People buy a home because they want to build something for their future. Click To Tweet

What was the missing link for you to take it from having a decent following to converting that to closed loans?

For anybody reading this that wants to go down this path, you have to figure out content, start posting, and grow your audience, but that alone doesn’t do it. The next thing you have to do is convert that audience. Whenever you sign up for something, start the checkout process, or click to get more info from any good company that has good marketing involved, what usually happens is you start to get follow-up emails. You start to get trips. You start to get like, “Do you want to finish what you started?” You have to learn to follow up. You have to have an opt-in.

You have to get those people into your database. You have to figure out, “How do I capture Heath’s cell phone and email?” My call to action can’t be just, “Call me. Do this.” It has to be giving you something to get something from you. I started figuring out having what’s called a lead magnet, having my Calendly on this, “Click here for a free consultation. Download my free home buyer guide. Download my free calculator on how to calculate rental property income.” I put some lead magnets in there to where, “If you want something, put in your email and phone number, and I’ll give it to you.” Once I have that, which is my database, I start following up via text, email, and all that stuff.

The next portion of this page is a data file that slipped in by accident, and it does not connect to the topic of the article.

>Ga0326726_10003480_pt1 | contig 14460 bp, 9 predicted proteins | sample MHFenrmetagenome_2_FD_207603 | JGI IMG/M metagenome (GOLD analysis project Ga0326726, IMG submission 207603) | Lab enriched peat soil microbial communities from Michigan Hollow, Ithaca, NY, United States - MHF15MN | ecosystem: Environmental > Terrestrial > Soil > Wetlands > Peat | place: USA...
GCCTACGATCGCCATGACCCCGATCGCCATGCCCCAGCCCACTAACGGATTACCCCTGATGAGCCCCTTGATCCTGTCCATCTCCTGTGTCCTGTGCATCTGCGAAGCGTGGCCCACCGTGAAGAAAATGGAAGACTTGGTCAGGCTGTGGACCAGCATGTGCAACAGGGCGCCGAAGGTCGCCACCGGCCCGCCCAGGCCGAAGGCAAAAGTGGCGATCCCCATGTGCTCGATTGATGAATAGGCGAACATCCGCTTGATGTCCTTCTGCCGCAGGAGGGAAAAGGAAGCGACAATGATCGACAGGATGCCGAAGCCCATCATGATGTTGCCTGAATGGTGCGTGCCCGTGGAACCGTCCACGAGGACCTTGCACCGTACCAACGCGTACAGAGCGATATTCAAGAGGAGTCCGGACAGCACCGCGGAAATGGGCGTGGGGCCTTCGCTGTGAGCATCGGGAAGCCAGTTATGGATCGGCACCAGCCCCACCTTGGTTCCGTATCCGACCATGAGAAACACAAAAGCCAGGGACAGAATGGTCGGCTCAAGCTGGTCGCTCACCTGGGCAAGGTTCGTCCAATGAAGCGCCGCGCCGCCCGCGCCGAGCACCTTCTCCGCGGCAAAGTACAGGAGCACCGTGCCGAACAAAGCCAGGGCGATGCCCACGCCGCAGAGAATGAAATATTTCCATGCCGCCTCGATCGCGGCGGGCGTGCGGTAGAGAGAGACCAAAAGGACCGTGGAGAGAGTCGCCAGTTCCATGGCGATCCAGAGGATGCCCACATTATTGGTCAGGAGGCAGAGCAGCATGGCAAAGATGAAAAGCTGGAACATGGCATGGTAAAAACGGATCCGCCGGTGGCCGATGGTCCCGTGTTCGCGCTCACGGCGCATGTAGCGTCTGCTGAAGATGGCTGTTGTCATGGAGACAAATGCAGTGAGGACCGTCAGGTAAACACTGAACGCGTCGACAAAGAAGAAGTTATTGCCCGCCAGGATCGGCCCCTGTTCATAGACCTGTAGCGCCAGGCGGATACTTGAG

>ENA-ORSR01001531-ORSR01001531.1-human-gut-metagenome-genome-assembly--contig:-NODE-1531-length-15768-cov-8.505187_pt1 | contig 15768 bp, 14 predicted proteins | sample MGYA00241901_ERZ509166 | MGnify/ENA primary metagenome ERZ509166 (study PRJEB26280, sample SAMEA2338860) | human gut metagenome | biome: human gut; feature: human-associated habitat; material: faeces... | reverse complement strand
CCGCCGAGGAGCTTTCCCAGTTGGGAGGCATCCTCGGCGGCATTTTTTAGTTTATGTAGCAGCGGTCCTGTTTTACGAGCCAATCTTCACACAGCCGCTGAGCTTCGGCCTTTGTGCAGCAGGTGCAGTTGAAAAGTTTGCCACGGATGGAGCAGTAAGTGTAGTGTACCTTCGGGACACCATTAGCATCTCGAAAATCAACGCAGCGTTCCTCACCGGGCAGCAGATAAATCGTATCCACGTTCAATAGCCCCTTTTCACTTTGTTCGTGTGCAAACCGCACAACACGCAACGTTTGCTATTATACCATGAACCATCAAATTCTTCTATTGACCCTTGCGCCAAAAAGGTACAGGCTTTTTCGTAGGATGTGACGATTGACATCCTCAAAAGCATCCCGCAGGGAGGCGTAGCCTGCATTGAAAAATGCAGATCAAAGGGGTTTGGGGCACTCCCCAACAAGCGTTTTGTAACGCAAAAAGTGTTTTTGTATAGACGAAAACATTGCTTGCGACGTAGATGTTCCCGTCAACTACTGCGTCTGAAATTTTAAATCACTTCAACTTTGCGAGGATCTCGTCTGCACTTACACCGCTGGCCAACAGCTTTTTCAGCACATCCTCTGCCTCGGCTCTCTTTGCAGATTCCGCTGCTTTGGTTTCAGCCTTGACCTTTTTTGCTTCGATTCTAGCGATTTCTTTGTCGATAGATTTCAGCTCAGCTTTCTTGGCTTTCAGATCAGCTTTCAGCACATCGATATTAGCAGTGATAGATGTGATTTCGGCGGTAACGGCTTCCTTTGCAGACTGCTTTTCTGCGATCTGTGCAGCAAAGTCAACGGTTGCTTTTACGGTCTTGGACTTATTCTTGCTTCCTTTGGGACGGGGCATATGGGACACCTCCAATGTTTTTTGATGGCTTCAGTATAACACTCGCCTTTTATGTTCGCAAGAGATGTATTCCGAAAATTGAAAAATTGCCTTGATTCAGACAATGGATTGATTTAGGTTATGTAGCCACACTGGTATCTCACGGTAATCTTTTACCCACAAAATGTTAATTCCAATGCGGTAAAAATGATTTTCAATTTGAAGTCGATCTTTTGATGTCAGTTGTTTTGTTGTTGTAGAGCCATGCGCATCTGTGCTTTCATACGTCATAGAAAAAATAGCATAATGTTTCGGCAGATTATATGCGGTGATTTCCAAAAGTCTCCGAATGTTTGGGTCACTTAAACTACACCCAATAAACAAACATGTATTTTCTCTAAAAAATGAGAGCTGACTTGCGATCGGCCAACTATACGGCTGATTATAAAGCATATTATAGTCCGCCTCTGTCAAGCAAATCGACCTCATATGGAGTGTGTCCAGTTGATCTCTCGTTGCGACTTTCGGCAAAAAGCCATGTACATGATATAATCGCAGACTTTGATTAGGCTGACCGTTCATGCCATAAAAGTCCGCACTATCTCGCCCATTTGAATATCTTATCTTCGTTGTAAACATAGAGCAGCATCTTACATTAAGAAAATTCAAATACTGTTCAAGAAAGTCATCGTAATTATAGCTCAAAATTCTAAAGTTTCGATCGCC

HBS 25 Justin | Social Media
Social Media: A call to action has to be about giving you something to get something from you.


Your lead magnet was being able to book time for you. It was being able to use your calculator.